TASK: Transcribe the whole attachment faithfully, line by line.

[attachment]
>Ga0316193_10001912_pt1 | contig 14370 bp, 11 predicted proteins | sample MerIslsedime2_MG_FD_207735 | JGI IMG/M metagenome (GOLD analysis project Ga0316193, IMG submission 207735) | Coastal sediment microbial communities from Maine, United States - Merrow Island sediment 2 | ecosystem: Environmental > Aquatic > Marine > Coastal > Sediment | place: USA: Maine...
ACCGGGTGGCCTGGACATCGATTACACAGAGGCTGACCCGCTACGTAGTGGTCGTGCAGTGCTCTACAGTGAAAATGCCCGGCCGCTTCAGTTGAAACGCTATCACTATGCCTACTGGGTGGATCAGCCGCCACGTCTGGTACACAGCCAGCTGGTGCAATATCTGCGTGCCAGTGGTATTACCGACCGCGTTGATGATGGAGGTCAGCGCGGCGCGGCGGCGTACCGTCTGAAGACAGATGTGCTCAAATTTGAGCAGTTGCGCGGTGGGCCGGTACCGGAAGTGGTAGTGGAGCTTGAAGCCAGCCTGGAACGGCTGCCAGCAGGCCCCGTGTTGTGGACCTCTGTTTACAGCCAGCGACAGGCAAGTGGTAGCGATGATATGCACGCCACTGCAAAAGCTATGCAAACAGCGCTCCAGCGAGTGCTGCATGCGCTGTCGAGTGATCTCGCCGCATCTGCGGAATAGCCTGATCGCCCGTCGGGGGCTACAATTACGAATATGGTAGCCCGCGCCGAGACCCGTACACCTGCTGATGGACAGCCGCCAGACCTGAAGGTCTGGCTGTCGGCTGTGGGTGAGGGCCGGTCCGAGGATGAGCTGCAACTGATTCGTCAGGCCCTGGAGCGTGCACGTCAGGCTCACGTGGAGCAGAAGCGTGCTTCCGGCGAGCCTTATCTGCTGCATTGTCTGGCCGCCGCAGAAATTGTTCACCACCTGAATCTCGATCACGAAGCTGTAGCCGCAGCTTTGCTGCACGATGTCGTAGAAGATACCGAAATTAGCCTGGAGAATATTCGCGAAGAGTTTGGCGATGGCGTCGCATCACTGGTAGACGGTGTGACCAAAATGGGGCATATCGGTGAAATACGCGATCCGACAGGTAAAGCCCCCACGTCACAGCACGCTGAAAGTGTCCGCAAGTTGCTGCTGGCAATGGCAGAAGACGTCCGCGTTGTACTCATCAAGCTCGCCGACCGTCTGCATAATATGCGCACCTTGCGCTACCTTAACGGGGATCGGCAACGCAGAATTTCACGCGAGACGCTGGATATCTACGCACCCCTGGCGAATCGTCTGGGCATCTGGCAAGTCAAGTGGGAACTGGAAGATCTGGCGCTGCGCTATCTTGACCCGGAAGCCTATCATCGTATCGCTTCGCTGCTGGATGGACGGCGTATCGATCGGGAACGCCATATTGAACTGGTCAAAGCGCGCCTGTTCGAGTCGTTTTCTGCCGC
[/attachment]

>Ga0316193_10001912_pt1 | contig 14370 bp, 11 predicted proteins | sample MerIslsedime2_MG_FD_207735 | JGI IMG/M metagenome (GOLD analysis project Ga0316193, IMG submission 207735) | Coastal sediment microbial communities from Maine, United States - Merrow Island sediment 2 | ecosystem: Environmental > Aquatic > Marine > Coastal > Sediment | place: USA: Maine...
ACCGGGTGGCCTGGACATCGATTACACAGAGGCTGACCCGCTACGTAGTGGTCGTGCAGTGCTCTACAGTGAAAATGCCCGGCCGCTTCAGTTGAAACGCTATCACTATGCCTACTGGGTGGATCAGCCGCCACGTCTGGTACACAGCCAGCTGGTGCAATATCTGCGTGCCAGTGGTATTACCGACCGCGTTGATGATGGAGGTCAGCGCGGCGCGGCGGCGTACCGTCTGAAGACAGATGTGCTCAAATTTGAGCAGTTGCGCGGTGGGCCGGTACCGGAAGTGGTAGTGGAGCTTGAAGCCAGCCTGGAACGGCTGCCAGCAGGCCCCGTGTTGTGGACCTCTGTTTACAGCCAGCGACAGGCAAGTGGTAGCGATGATATGCACGCCACTGCAAAAGCTATGCAAACAGCGCTCCAGCGAGTGCTGCATGCGCTGTCGAGTGATCTCGCCGCATCTGCGGAATAGCCTGATCGCCCGTCGGGGGCTACAATTACGAATATGGTAGCCCGCGCCGAGACCCGTACACCTGCTGATGGACAGCCGCCAGACCTGAAGGTCTGGCTGTCGGCTGTGGGTGAGGGCCGGTCCGAGGATGAGCTGCAACTGATTCGTCAGGCCCTGGAGCGTGCACGTCAGGCTCACGTGGAGCAGAAGCGTGCTTCCGGCGAGCCTTATCTGCTGCATTGTCTGGCCGCCGCAGAAATTGTTCACCACCTGAATCTCGATCACGAAGCTGTAGCCGCAGCTTTGCTGCACGATGTCGTAGAAGATACCGAAATTAGCCTGGAGAATATTCGCGAAGAGTTTGGCGATGGCGTCGCATCACTGGTAGACGGTGTGACCAAAATGGGGCATATCGGTGAAATACGCGATCCGACAGGTAAAGCCCCCACGTCACAGCACGCTGAAAGTGTCCGCAAGTTGCTGCTGGCAATGGCAGAAGACGTCCGCGTTGTACTCATCAAGCTCGCCGACCGTCTGCATAATATGCGCACCTTGCGCTACCTTAACGGGGATCGGCAACGCAGAATTTCACGCGAGACGCTGGATATCTACGCACCCCTGGCGAATCGTCTGGGCATCTGGCAAGTCAAGTGGGAACTGGAAGATCTGGCGCTGCGCTATCTTGACCCGGAAGCCTATCATCGTATCGCTTCGCTGCTGGATGGACGGCGTATCGATCGGGAACGCCATATTGAACTGGTCAAAGCGCGCCTGTTCGAGTCGTTTTCTGCCGC